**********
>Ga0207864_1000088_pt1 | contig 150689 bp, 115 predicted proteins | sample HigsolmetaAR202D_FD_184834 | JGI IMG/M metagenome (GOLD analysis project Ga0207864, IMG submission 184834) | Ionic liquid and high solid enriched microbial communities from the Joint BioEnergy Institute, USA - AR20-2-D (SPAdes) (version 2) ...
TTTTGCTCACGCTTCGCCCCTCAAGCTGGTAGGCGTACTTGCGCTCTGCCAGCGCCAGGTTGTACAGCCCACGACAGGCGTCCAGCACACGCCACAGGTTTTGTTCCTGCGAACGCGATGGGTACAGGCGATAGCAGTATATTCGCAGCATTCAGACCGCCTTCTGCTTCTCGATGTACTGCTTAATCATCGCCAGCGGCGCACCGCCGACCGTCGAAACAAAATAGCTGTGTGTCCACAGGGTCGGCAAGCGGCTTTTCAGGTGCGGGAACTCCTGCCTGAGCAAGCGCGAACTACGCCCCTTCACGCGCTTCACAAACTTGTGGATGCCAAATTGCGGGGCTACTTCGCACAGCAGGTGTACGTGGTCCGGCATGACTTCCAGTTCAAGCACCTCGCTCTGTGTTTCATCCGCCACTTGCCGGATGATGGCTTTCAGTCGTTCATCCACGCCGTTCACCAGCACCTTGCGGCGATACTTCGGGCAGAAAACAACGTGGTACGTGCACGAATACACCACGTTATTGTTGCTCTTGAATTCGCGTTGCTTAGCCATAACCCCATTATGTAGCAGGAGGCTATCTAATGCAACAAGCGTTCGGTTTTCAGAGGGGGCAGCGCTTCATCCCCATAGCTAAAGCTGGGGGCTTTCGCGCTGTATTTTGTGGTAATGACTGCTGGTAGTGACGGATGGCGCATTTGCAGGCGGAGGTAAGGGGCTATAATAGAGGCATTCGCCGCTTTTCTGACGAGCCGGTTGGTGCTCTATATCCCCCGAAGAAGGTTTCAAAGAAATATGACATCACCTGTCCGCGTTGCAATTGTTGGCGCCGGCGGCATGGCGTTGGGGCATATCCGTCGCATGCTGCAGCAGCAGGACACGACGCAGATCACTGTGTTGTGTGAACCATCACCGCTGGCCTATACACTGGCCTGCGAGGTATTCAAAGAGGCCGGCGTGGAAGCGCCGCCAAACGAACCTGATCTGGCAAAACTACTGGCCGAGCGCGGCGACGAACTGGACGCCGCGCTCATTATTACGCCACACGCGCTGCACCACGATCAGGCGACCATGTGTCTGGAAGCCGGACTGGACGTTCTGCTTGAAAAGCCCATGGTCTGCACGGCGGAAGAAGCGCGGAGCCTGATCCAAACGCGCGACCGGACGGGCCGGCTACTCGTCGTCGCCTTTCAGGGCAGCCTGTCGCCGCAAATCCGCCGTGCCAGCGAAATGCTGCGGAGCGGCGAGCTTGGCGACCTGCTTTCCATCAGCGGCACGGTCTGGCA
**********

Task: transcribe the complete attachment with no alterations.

>Ga0207864_1000088_pt1 | contig 150689 bp, 115 predicted proteins | sample HigsolmetaAR202D_FD_184834 | JGI IMG/M metagenome (GOLD analysis project Ga0207864, IMG submission 184834) | Ionic liquid and high solid enriched microbial communities from the Joint BioEnergy Institute, USA - AR20-2-D (SPAdes) (version 2) ...
TTTTGCTCACGCTTCGCCCCTCAAGCTGGTAGGCGTACTTGCGCTCTGCCAGCGCCAGGTTGTACAGCCCACGACAGGCGTCCAGCACACGCCACAGGTTTTGTTCCTGCGAACGCGATGGGTACAGGCGATAGCAGTATATTCGCAGCATTCAGACCGCCTTCTGCTTCTCGATGTACTGCTTAATCATCGCCAGCGGCGCACCGCCGACCGTCGAAACAAAATAGCTGTGTGTCCACAGGGTCGGCAAGCGGCTTTTCAGGTGCGGGAACTCCTGCCTGAGCAAGCGCGAACTACGCCCCTTCACGCGCTTCACAAACTTGTGGATGCCAAATTGCGGGGCTACTTCGCACAGCAGGTGTACGTGGTCCGGCATGACTTCCAGTTCAAGCACCTCGCTCTGTGTTTCATCCGCCACTTGCCGGATGATGGCTTTCAGTCGTTCATCCACGCCGTTCACCAGCACCTTGCGGCGATACTTCGGGCAGAAAACAACGTGGTACGTGCACGAATACACCACGTTATTGTTGCTCTTGAATTCGCGTTGCTTAGCCATAACCCCATTATGTAGCAGGAGGCTATCTAATGCAACAAGCGTTCGGTTTTCAGAGGGGGCAGCGCTTCATCCCCATAGCTAAAGCTGGGGGCTTTCGCGCTGTATTTTGTGGTAATGACTGCTGGTAGTGACGGATGGCGCATTTGCAGGCGGAGGTAAGGGGCTATAATAGAGGCATTCGCCGCTTTTCTGACGAGCCGGTTGGTGCTCTATATCCCCCGAAGAAGGTTTCAAAGAAATATGACATCACCTGTCCGCGTTGCAATTGTTGGCGCCGGCGGCATGGCGTTGGGGCATATCCGTCGCATGCTGCAGCAGCAGGACACGACGCAGATCACTGTGTTGTGTGAACCATCACCGCTGGCCTATACACTGGCCTGCGAGGTATTCAAAGAGGCCGGCGTGGAAGCGCCGCCAAACGAACCTGATCTGGCAAAACTACTGGCCGAGCGCGGCGACGAACTGGACGCCGCGCTCATTATTACGCCACACGCGCTGCACCACGATCAGGCGACCATGTGTCTGGAAGCCGGACTGGACGTTCTGCTTGAAAAGCCCATGGTCTGCACGGCGGAAGAAGCGCGGAGCCTGATCCAAACGCGCGACCGGACGGGCCGGCTACTCGTCGTCGCCTTTCAGGGCAGCCTGTCGCCGCAAATCCGCCGTGCCAGCGAAATGCTGCGGAGCGGCGAGCTTGGCGACCTGCTTTCCATCAGCGGCACGGTCTGGCA